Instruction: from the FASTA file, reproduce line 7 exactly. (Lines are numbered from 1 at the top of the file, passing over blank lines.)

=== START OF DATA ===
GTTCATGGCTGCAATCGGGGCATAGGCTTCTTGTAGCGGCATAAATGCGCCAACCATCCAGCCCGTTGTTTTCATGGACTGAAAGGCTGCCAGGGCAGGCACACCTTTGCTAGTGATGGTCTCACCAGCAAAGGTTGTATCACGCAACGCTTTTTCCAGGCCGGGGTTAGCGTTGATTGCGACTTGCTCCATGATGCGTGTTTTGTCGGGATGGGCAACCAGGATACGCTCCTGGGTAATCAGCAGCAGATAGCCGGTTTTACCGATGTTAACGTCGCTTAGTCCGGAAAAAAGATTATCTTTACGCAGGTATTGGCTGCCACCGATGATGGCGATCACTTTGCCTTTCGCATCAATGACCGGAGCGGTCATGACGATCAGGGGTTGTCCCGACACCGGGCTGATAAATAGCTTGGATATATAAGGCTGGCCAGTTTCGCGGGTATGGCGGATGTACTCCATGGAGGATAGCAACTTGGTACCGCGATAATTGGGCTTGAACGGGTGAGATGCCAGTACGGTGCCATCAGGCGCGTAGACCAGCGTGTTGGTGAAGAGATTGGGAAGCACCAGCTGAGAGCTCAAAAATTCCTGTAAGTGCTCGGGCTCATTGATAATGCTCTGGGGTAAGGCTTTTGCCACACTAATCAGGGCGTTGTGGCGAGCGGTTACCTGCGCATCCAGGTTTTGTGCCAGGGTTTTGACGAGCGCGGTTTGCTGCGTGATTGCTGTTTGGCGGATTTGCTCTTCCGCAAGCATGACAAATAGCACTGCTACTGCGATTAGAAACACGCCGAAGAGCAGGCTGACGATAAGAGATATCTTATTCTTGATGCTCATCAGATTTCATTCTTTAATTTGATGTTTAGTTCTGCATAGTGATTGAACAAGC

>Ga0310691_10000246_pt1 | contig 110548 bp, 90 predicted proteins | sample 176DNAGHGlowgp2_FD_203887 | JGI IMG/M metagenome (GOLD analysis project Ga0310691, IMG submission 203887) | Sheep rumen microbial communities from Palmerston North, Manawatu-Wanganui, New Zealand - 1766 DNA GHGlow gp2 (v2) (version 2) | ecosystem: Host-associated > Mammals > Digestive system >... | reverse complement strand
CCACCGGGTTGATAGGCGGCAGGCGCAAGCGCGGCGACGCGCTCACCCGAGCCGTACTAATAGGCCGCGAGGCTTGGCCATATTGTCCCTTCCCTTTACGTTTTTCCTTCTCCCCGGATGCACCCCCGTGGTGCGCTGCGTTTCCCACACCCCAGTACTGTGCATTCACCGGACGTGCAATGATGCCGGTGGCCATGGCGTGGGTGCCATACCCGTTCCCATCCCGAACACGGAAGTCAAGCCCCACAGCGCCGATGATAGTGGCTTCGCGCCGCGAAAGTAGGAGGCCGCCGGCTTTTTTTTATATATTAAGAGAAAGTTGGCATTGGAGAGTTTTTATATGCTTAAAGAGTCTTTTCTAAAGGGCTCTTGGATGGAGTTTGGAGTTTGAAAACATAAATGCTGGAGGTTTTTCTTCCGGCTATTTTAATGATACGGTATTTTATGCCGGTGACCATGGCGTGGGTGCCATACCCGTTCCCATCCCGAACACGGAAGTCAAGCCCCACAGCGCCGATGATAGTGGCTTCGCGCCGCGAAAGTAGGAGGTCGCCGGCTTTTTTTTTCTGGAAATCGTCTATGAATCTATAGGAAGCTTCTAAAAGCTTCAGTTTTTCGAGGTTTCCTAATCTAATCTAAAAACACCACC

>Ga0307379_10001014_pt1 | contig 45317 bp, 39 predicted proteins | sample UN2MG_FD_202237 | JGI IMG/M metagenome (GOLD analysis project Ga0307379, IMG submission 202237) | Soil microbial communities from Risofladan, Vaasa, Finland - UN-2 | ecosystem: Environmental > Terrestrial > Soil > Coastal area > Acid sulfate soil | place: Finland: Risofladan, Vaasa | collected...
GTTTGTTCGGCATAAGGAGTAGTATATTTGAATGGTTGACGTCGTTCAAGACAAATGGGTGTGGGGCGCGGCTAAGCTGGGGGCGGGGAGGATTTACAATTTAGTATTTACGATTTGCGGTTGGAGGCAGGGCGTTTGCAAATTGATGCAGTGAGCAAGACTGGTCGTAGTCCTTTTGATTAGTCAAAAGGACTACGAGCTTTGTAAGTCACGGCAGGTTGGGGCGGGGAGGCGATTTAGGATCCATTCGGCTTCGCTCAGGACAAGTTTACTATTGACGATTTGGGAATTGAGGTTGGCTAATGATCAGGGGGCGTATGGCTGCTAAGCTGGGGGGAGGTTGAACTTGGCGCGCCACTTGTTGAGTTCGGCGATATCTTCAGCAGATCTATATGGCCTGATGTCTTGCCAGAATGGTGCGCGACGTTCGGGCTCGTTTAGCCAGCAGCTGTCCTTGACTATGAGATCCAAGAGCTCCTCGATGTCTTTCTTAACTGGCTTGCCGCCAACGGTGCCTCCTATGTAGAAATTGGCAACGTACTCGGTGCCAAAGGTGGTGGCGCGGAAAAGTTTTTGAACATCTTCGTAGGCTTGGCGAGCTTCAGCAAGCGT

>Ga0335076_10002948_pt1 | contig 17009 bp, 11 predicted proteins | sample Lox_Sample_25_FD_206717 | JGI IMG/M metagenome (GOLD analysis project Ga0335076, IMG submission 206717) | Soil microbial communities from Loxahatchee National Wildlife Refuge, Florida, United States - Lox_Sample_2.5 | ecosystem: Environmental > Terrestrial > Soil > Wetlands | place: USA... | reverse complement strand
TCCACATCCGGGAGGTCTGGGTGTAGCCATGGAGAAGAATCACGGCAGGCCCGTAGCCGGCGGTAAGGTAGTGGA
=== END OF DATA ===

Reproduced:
TCCACATCCGGGAGGTCTGGGTGTAGCCATGGAGAAGAATCACGGCAGGCCCGTAGCCGGCGGTAAGGTAGTGGA